Wisconsin tribes march to support Standing Rock Sioux

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They’re actively protesting the restarting of the Dakota Access Pipeline.

Dakota Access Pipeline protesters square off against police between the Standing Rock Reservation and the pipeline route outside the little town of Saint Anthony, North Dakota, U.S., October 5, 2016.

The Standing Rock Sioux and the Cheyenne River Sioux tribes have filed a joint lawsuit against the pipeline project in federal court.

Blue Eagle Vigil, a Kumeyaay Native American from San Diego said he traveled to Washington to uphold “native rights”. The pipeline is due to be complete and ready for oil by April 1. They said the pipeline was reminiscent of an ancient prophesy of a Black Snake that would harm natives and that they could not use other water supplies in the region because they had been polluted by decades of mining.

“We just want to stand with them and show we care”, she said.

However, President Donald Trump restarted the construction work with an executive order shortly after taking office in January.

Led by the Standing Rock Sioux, more than 100 Native American tribes have warned that the four-state pipeline would destroy their sacred sites and contaminate their water resources. They also worry about the impact on nearby sacred lands.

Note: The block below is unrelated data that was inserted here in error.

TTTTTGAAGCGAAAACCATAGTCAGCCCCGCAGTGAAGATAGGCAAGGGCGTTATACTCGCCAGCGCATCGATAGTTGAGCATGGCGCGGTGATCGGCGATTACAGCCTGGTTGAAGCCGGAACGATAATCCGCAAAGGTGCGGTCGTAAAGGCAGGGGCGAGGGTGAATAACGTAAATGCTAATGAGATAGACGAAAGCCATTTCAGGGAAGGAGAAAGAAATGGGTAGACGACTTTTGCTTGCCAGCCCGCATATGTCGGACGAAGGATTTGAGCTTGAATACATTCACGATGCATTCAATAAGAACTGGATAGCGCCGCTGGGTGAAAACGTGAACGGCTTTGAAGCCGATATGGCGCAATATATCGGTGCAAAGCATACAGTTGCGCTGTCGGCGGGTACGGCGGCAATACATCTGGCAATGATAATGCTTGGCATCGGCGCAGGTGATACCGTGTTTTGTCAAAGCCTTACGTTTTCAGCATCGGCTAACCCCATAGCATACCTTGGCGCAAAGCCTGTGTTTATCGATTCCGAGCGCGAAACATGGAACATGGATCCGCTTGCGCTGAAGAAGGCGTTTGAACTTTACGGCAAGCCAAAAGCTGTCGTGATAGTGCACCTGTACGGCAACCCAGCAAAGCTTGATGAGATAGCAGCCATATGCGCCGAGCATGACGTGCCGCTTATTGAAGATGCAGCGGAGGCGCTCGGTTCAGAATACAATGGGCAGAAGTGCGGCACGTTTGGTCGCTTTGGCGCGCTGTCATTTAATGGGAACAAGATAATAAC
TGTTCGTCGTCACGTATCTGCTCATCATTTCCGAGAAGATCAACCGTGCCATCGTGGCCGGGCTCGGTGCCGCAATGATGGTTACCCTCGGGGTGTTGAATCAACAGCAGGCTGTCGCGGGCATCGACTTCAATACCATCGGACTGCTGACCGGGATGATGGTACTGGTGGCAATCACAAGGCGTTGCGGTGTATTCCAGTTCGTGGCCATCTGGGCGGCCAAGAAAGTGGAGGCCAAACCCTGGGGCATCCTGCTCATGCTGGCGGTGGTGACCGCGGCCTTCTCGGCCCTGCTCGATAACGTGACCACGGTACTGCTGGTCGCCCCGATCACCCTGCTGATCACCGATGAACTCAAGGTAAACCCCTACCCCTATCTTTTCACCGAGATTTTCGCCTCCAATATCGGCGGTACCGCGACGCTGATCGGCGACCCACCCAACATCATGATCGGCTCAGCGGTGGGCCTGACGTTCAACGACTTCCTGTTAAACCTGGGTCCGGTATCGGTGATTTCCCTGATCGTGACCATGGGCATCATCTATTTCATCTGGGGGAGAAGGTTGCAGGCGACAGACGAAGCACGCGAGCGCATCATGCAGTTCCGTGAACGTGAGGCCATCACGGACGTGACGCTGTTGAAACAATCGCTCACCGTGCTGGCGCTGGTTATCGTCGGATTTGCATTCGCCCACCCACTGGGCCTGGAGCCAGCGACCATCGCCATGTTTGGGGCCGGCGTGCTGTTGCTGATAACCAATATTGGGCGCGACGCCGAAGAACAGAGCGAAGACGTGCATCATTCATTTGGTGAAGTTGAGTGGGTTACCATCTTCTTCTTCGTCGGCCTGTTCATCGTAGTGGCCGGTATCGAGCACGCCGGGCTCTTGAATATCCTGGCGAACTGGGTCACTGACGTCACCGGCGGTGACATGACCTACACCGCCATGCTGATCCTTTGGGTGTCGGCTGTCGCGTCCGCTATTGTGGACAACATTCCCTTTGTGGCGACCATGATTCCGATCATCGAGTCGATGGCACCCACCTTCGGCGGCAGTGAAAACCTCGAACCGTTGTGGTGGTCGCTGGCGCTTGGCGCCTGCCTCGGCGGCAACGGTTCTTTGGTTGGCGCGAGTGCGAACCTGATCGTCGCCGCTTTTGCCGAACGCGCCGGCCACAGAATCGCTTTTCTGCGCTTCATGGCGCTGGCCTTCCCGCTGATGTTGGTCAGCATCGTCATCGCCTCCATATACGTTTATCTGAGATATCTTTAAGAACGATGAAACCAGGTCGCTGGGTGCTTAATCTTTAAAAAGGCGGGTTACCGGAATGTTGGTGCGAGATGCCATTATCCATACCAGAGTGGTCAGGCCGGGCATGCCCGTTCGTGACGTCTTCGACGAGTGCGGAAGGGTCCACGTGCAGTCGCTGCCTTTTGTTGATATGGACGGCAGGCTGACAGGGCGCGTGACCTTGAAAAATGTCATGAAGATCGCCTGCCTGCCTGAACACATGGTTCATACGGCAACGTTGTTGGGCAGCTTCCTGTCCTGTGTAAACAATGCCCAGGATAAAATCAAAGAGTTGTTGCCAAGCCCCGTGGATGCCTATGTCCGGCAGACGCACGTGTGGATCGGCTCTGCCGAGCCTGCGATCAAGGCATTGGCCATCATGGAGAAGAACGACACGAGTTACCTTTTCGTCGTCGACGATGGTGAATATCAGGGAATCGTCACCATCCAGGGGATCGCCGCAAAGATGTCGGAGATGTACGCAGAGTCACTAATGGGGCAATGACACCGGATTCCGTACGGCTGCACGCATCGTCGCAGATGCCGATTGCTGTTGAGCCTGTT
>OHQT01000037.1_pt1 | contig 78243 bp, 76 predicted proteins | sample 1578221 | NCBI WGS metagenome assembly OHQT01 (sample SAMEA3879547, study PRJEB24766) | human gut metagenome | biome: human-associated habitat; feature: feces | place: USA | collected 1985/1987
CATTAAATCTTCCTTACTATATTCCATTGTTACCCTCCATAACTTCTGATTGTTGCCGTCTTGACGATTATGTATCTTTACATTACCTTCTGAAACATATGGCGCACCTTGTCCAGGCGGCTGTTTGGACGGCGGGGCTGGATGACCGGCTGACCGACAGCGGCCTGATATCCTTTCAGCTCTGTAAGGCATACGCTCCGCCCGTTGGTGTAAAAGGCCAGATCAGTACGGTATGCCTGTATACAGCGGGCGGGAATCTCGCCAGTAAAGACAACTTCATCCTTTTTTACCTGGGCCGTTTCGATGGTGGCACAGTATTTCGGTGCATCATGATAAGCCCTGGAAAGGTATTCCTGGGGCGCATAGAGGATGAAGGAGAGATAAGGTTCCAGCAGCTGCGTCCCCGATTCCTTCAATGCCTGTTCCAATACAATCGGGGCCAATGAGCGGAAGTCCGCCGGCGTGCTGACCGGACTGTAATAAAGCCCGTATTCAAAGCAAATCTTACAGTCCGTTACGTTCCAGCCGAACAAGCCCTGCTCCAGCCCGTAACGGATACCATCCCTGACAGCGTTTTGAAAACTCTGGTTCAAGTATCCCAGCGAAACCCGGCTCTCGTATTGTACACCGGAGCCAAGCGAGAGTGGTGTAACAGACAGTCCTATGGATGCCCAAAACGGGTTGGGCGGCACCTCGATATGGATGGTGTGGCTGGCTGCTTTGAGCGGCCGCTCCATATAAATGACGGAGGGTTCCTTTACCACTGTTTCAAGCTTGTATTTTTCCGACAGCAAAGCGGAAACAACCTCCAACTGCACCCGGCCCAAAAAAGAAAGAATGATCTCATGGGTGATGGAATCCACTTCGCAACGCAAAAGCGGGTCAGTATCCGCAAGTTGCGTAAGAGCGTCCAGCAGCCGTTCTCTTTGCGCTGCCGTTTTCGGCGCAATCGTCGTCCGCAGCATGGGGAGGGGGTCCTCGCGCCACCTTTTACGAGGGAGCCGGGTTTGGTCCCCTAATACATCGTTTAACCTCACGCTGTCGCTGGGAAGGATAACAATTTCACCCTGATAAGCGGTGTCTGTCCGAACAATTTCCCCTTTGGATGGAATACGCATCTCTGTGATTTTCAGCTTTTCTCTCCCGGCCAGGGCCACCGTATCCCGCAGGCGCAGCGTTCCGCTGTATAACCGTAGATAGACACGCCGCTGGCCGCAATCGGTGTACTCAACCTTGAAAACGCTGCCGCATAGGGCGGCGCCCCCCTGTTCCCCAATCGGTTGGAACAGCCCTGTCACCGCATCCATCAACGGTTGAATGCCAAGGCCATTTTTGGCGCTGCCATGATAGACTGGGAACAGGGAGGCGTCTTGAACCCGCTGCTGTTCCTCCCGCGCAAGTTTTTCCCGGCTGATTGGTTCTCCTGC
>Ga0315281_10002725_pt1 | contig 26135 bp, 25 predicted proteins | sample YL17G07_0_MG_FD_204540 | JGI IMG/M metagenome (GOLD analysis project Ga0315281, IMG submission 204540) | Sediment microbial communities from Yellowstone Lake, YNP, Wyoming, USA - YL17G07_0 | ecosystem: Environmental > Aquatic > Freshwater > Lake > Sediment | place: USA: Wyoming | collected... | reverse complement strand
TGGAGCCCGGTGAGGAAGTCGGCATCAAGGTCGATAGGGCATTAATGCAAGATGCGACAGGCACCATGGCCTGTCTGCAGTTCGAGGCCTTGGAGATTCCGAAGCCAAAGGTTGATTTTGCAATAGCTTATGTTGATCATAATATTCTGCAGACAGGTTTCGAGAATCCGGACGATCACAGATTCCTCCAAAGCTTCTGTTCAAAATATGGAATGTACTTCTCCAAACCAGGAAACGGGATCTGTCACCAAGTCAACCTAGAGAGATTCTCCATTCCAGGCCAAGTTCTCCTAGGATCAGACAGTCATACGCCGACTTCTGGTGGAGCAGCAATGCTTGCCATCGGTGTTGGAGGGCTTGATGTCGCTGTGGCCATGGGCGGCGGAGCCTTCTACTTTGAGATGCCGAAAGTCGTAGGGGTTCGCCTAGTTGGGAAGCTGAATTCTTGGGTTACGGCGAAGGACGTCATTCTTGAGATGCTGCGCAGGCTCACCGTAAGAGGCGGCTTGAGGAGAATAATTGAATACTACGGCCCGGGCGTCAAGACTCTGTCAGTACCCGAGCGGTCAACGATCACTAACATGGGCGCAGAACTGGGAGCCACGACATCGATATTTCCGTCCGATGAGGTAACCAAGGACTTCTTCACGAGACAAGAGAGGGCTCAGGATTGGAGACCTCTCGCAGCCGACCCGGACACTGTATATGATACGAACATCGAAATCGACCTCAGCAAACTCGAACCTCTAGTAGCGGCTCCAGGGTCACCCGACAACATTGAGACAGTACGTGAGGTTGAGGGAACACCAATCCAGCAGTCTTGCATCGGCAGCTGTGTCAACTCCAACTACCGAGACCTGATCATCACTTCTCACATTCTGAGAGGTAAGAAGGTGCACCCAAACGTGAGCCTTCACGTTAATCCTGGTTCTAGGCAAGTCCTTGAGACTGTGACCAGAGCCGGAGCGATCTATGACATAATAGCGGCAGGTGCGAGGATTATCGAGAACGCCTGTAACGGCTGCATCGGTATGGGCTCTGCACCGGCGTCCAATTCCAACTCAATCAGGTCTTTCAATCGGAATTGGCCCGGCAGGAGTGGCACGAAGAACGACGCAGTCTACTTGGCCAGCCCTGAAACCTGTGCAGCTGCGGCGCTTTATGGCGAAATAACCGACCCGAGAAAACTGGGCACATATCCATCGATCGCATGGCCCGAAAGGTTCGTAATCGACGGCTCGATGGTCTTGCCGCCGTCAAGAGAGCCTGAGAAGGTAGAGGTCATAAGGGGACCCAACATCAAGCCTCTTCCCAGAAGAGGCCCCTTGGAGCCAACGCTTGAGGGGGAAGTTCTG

“We are not defeated, we are not defeated and we are not going to be the victims”, he said. “We have reached a critical moment in time where citizens are realizing we must stand for the core of humanity”.

The Native Nations Rise march will demand Trump and Congress respect tribal rights to clean water and air and stop treating their communities as sacrifice zones for fossil fuel projects, Dallas Goldtooth said.

Standing Rock Sioux tribe members, other advocates and a few celebrity supporters gathered in the nation’s capital on Friday for a series of events, including a massive demonstration outside the White House. “But the real thing is we are here for our youth and here for our future”.

Teepees were erected on the National Mall as part of the protest. The pipeline is meant to transport domestically produced light crude oil from the U.S. state of North Dakota through the states of South Dakota and Iowa into IL. “Your job, my job, is to bring those people together and say to Trump and his corporate friends that he can’t do this”.

“I’m living on occupied land”, she said. Authorities last month closed the camp in advance of spring flooding season and set up roadblocks to prevent protesters from returning.

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Janie Pochel drove to Washington from Chicago for the event after having joined the protest camp from August through November of previous year. It’s aimed at helping people feel somewhat less helpless and hopeless (or at least in control of their helplessness and hopelessness) in the midst of a political news cycle that’s been doling out daily affronts to human decency. Patricia, who preferred to be known by her first name only, explained her view of the largest Native American resistance in a century. “The government is going to do what the government has always done, but we’ve mobilised millions of people around the world”. “Everyone there was more than willing to help any person who came into the camp, and much of the days were filled with peaceful singing or prayer at the camp center”.

Dakota Access Firm Triumphs Over Tribe's Challenge to Pipeline

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